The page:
NCSES statistics on total U.S. R&D expenditures were obtained from National Patterns of R&D Resources reports, available at https://www.nsf.gov/statistics/natlpatterns/. These annual publications provide a comprehensive account of total U.S. R&D performance and funding across all sectors. NCSES estimates on U.S. business and software R&D expenditures were derived from the Survey of Industrial R&D [SIRD] (up to 2007) and Business R&D and Innovation Survey [BRDIS] (2008 forward). In SIRD, software development was defined as "the formulation of programs, applications, routines, etc., for computers, excluding those used exclusively for internal company operations."
Annual samples for BRDIS are selected to represent for-profit, nonfarm companies (publicly or privately held) with five or more U.S. employees. Company is defined as a U.S.-located business, either U.S. owned or a U.S. affiliate of a foreign parent company, that performs or funds R&D. Software R&D is defined by BRDIS as "R&D activity in software and Internet applications refers to activities with an element of uncertainty and that are intended to close knowledge gaps and meet scientific and technological needs. Software R&D expenditures are reported regardless of who is the eventual user of the R&D (internal or external)." Further, "R&D activity in software includes the following:
and excludes the following:
Software R&D refers to R&D performed by any company, not just companies classified in the software industry, on software products and on software embedded in other products. These components of software R&D are potentially difficult to separate out for reporting purposes. Totals for software R&D from BRDIS are not available for 2008 to 2012. For these years, the survey collected separately the two potentially overlapping software R&D components, so even though these components are available they should not be summed to obtain total domestic software R&D performed by the business sector. Further, for 2008 to 2010, software R&D data were collected only for company-funded R&D.
In BRDIS, software R&D activity is collected as percentage of specific expenditure totals in sections devoted to "technology focus." (Technology focus also includes items on biotechnology and nanotechnology. Data collection on artificial intelligence is being tested.) Further, these data are collected only for domestic R&D performed by large R&D companies. For 2016, the standard (longer) form, BRDI-1, was sent to companies having $1 million or more worldwide total R&D activity in 2014 or 2015. The screener form, BRDI-1(S), was sent to all other companies. Software R&D is included in R&D totals for both forms. However, technology focus detail was collected only in BRDI-1. (SIRD also used long- and short-survey forms for a given year, but software R&D detail was collected in both forms.) In the 2016 BRDIS, software R&D was collected in BRDI-1 items 4–12 (company-funded R&D) and 4–24 (R&D funded by others). For survey forms, see https://www.nsf.gov/statistics/srvyindustry/#qs.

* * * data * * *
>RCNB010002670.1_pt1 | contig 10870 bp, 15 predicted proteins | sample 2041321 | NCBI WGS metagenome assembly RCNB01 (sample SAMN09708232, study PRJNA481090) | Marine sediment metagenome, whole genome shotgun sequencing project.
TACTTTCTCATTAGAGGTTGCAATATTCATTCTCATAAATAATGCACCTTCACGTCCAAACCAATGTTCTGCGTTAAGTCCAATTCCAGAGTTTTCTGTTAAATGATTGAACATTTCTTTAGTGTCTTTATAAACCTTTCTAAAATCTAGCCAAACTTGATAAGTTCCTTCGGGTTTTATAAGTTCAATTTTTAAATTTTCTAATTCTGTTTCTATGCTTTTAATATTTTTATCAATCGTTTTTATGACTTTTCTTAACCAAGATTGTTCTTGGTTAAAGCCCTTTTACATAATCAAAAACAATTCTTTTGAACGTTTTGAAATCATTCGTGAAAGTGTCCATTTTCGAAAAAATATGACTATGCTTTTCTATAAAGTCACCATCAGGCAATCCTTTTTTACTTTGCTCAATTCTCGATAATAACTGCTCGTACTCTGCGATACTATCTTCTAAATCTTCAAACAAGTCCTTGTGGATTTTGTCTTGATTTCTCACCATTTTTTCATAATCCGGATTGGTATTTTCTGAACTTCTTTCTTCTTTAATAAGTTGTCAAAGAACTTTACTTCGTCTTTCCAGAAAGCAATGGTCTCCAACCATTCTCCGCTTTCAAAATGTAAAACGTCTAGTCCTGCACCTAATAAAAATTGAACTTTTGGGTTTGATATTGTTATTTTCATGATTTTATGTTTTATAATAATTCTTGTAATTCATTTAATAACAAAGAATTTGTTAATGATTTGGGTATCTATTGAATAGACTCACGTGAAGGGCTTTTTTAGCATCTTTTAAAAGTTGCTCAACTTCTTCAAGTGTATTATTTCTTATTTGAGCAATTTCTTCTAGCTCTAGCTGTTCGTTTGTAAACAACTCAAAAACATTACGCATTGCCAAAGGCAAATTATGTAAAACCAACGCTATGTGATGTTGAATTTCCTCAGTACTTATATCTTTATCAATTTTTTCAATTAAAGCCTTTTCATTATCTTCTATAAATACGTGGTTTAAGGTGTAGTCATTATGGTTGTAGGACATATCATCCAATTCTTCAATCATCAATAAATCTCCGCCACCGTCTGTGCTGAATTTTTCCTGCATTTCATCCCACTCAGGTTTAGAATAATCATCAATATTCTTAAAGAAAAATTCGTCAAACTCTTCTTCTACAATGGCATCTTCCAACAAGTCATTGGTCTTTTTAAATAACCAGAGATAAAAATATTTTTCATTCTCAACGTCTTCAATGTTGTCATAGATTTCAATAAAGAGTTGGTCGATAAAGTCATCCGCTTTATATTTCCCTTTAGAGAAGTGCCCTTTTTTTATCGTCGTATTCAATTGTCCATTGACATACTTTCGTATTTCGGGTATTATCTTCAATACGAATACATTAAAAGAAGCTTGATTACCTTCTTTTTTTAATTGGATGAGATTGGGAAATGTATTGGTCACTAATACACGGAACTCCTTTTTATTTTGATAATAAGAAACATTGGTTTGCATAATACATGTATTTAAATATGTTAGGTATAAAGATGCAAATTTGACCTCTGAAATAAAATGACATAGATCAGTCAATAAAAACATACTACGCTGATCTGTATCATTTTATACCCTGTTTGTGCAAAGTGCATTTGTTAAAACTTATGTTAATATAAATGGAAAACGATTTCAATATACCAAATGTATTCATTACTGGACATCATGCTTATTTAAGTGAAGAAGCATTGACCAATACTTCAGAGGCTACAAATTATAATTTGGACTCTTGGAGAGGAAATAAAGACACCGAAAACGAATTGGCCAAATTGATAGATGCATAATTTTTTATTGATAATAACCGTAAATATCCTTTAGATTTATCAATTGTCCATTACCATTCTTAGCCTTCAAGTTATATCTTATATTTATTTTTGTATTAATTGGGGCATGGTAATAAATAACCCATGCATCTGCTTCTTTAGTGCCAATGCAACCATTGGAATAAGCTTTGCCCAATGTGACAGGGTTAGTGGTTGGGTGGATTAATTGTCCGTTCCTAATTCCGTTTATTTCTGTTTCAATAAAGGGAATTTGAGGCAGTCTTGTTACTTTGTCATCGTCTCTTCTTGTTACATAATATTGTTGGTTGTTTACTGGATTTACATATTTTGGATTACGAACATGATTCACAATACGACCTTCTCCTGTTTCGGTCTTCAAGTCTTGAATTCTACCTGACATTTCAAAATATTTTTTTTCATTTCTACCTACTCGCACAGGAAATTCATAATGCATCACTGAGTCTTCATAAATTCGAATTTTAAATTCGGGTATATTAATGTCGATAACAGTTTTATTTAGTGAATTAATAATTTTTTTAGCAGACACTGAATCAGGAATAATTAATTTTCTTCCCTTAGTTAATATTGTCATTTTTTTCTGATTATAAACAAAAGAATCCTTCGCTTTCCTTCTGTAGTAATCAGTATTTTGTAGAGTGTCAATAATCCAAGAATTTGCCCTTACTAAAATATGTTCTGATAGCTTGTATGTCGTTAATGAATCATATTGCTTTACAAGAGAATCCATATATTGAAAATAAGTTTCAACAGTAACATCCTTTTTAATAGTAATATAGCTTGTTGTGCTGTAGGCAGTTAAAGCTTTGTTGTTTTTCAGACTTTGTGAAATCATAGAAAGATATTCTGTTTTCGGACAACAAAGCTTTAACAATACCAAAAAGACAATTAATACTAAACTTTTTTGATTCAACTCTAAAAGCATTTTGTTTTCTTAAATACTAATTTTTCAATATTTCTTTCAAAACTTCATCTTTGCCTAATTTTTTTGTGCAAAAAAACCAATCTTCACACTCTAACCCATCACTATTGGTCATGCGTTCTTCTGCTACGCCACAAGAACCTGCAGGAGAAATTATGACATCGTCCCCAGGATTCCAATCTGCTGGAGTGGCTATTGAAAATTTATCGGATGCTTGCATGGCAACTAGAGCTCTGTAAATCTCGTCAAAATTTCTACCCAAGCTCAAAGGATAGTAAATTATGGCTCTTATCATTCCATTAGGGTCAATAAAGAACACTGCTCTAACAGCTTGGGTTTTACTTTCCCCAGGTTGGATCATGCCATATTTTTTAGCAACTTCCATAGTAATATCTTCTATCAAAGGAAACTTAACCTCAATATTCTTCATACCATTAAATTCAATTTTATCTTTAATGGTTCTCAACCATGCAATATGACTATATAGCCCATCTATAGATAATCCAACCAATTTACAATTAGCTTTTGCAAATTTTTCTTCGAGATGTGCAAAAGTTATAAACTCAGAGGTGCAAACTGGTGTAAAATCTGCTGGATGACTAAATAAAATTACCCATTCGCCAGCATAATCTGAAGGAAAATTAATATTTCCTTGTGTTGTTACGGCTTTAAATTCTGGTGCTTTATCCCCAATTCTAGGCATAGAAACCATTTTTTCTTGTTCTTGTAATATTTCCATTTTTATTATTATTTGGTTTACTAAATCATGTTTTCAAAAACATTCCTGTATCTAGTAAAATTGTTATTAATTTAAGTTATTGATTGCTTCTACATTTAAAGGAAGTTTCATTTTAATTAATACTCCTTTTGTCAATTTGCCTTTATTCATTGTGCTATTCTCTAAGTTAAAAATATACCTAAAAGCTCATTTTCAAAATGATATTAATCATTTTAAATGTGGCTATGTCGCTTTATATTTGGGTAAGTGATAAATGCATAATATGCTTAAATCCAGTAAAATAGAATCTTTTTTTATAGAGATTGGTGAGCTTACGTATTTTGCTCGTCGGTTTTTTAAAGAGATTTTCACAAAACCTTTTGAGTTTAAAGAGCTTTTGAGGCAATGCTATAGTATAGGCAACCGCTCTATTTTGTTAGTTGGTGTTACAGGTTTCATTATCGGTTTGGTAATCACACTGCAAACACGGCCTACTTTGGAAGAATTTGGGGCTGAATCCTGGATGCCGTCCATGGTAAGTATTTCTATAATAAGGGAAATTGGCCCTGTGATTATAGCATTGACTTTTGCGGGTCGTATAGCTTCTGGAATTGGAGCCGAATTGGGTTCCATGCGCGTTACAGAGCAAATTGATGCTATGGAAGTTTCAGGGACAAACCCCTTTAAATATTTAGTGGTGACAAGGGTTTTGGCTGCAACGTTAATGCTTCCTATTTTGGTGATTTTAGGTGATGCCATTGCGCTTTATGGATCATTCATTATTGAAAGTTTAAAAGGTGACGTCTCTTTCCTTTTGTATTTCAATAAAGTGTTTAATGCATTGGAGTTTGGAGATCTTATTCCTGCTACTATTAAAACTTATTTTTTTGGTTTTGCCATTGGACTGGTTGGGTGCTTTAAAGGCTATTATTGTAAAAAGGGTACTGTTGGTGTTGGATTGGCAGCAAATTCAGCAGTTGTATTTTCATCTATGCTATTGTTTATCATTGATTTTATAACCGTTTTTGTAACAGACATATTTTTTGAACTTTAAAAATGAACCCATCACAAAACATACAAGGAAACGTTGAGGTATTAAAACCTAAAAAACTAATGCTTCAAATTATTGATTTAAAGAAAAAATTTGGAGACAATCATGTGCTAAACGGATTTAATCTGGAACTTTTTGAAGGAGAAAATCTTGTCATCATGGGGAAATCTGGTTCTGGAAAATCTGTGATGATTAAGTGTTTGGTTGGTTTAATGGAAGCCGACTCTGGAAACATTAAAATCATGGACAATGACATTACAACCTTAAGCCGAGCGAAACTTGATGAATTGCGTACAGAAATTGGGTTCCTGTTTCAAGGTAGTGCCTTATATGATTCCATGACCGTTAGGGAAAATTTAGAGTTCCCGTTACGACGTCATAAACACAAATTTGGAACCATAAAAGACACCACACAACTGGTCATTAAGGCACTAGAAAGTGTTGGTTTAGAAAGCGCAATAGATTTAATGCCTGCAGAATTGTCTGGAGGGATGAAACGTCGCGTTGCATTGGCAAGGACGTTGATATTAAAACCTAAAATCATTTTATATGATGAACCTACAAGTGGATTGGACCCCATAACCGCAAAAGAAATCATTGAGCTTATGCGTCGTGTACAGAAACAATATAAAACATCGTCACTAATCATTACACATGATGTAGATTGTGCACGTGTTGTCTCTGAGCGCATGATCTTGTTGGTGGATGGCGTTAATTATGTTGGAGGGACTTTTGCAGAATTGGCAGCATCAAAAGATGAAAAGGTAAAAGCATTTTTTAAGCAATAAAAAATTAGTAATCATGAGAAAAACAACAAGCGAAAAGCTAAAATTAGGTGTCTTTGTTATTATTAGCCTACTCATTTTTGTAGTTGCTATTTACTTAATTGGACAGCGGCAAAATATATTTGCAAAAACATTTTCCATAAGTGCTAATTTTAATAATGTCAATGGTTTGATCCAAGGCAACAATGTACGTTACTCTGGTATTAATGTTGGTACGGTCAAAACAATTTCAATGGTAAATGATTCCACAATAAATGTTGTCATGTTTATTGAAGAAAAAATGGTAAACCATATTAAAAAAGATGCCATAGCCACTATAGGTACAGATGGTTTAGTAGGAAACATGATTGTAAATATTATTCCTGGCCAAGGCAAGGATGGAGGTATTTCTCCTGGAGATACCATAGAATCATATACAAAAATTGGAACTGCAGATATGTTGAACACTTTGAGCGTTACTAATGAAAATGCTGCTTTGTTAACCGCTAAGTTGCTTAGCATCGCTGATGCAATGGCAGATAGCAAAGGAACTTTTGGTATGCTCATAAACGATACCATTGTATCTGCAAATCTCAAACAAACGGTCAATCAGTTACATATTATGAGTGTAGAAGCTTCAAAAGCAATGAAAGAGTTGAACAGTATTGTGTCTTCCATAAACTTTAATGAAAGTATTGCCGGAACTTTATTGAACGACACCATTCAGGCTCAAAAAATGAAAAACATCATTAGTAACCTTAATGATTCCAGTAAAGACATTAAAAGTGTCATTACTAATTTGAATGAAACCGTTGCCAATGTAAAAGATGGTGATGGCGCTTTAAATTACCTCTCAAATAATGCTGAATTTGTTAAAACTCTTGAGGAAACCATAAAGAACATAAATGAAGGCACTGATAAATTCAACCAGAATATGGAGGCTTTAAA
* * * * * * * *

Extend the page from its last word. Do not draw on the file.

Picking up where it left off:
In this InfoBrief, money amounts are expressed in current U.S. dollars. Statistics are subject to sampling and non-sampling errors. The full set of 2016 BRDIS detailed statistical tables, including imputation rates, relative standard errors, and technical notes will be available at https://www.nsf.gov/statistics/srvyindustry/. Historical SIRD data are available at https://www.nsf.gov/statistics/iris/. For further information on business R&D statistics, see Wolfe (2018).
Barefoot K, Curtis D, Jolliff W, Nicholson JR, Omohundro R. 2018. Defining and measuring the digital economy. BEA Working Paper. Suitland, MD: Bureau of Economic Analysis. Chute JW, McCulla SH, Smith S. 2018. Preview of the 2018 Comprehensive Update of the National Income and Product Accounts: Changes in methods, definitions, and presentations. Survey of Current Business April:1–21.
Crawford MJ, Lee J, Jankowski JE, Moris FA. 2014. Measuring R&D in the national economic accounting system. Survey of Current Business November:1–15.
European Commission (EC), International Monetary Fund, Organisation for Economic Co-operation and Development, United Nations, World Bank. 2009. System of National Accounts 2008. New York.
Grimm A. 2016. Trends in U.S. trade in information and communications technology (ICT) services and in ICT-enabled services. Survey of Current Business May:1–19.
Kelly PA, McCulla SH, Wasshausen DB. 2018. Improved estimates of the national income and product accounts: Results of the 2018 Comprehensive Update. Survey of Current Business September:1–54.
Mas M, Fernández de Guevara J, Robledo JC, López-Cobo M. 2017. The 2017 PREDICT key facts report: An analysis of ICT R&D in the EU and beyond. EUR 28594 EN. Luxembourg: Publications Office of the European Union.